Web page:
As the United States Senate attempts to pass a $1.9 trillion COVID-19 relief bill, former Auburn football coach and current Alabama Senator Tommy Tuberville had one thing on his mind: anti-trans legislation.
Tuberville attempted to add an anti-trans amendment to the COVID-19 relief bill Saturday, but was voted down 49-50. If passed, the amendment would have prohibited funding to educational institutions that allowed trans women to compete in women's athletics.
Washington Senator Patty Murray, a Democrat, took Tuberville to task over the amendment, asking him to "have a little bit of heart and compassion in this world for someone who doesn't look or live exactly like you."
Sen. Patty Murray (D-WA) NOT having this Tuberville amendment: "...simply an attempt to discriminate against transgender students."
"For the love of God can't we just have a little bit of heart and compassion in this world for someone who doesn't look or live exactly like you." pic.twitter.com/SVIFHdGpbk
— The Recount (@therecount) March 6, 2021
Illinois Senator Dick Durbin called the amendment an attack on transgender kids and questioned why Tuberville would introduce an anti-trans amendment as part of a COVID relief bill that has been up for debate for over 20 hours.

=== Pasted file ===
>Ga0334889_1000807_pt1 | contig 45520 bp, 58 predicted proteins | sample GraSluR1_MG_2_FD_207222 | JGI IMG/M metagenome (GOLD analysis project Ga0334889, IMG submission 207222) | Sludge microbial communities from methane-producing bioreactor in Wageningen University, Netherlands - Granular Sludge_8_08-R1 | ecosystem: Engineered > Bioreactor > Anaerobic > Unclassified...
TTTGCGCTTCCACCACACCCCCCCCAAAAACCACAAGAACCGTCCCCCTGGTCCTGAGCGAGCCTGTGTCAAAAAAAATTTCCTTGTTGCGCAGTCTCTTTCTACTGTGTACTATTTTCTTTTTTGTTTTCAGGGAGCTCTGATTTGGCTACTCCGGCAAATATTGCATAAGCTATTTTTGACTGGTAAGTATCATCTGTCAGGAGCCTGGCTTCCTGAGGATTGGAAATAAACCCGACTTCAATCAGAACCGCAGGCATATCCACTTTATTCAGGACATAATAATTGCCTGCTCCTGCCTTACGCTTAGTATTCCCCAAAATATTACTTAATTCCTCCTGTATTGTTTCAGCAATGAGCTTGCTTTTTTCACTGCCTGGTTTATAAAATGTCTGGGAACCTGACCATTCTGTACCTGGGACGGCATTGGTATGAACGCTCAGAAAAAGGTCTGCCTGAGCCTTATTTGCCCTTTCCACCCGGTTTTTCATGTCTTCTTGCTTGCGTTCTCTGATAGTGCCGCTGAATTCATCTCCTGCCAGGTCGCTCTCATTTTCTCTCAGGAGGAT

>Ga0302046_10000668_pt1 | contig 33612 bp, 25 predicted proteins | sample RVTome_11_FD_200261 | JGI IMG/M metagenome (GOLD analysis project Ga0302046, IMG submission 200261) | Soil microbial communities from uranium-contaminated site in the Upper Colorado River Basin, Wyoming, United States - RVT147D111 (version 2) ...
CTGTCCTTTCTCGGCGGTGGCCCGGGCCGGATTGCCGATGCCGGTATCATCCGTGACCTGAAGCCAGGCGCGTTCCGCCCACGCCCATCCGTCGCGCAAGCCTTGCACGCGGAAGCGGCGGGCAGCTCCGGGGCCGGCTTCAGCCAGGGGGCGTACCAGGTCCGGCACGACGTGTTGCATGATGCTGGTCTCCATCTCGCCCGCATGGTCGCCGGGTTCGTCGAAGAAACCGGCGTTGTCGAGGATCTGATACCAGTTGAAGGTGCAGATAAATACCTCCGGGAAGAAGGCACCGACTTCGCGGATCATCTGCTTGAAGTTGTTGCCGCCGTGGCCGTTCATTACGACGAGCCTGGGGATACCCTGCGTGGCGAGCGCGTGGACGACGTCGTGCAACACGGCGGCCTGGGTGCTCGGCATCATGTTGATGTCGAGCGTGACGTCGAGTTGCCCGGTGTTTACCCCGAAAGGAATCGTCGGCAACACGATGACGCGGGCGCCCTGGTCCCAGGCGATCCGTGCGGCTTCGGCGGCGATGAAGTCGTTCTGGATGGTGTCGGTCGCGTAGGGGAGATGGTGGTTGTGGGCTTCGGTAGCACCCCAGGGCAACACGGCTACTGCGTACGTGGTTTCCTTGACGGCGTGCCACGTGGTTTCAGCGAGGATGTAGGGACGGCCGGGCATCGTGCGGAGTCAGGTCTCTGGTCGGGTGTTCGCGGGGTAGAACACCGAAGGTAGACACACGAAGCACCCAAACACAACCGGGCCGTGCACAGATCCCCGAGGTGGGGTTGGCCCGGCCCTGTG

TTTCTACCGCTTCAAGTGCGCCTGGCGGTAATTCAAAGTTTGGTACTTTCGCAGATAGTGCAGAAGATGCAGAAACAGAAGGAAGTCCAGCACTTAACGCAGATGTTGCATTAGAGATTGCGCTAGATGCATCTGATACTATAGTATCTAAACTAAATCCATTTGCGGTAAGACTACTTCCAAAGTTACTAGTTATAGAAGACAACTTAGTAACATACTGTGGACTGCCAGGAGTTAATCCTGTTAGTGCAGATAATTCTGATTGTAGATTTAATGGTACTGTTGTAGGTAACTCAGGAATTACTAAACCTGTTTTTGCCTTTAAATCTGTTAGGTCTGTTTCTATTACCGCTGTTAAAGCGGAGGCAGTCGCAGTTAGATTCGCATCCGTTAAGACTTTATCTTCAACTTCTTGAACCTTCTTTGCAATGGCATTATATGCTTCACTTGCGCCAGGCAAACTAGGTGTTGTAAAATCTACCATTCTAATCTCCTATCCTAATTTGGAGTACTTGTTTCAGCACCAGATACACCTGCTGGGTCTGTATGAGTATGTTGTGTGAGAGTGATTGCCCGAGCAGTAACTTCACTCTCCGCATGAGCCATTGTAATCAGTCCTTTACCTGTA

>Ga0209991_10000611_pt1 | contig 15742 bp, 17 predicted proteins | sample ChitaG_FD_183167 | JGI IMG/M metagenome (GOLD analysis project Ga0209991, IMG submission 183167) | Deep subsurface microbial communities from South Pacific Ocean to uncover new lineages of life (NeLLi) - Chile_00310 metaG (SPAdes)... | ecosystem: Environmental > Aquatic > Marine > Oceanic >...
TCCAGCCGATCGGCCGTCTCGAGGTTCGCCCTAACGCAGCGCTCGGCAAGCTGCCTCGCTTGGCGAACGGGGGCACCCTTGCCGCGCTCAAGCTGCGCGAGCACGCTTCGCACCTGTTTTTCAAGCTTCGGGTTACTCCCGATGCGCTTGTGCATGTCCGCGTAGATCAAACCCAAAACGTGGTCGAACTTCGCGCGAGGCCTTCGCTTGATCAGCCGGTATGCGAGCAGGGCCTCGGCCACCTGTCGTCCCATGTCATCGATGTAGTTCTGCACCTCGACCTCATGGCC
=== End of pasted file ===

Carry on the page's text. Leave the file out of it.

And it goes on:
After more than 21 hours on the Senate floor, Sen. Tuberville further delayed relief for American families with an amendment attacking transgender kids. But the @SenateDems majority made it clear: trans kids should not be used as political pawns, and #TransRightsAreHumanRights
— Senator Dick Durbin (@SenatorDurbin) March 6, 2021
The amendment was supported by Democratic West Virginia Senator Joe Manchin, but voted down by Republican Alaska Senator Lisa Murowski.
Tommy Tuberville's time as senator hasn't gone well
Tuberville, who defeated Doug Jones in November, hasn't covered himself in glory so far during his political career. A few days after winning his election, Tuberville misidentified the three branches of the United States government. He also believed President Joe Biden's inauguration could have been pushed back due to COVID-19.
Prior to being elected, Tuberville spent over two decades as a college football head coach. He resigned from Cincinnati in 2016 after leading the team to a 4-8 record that season.
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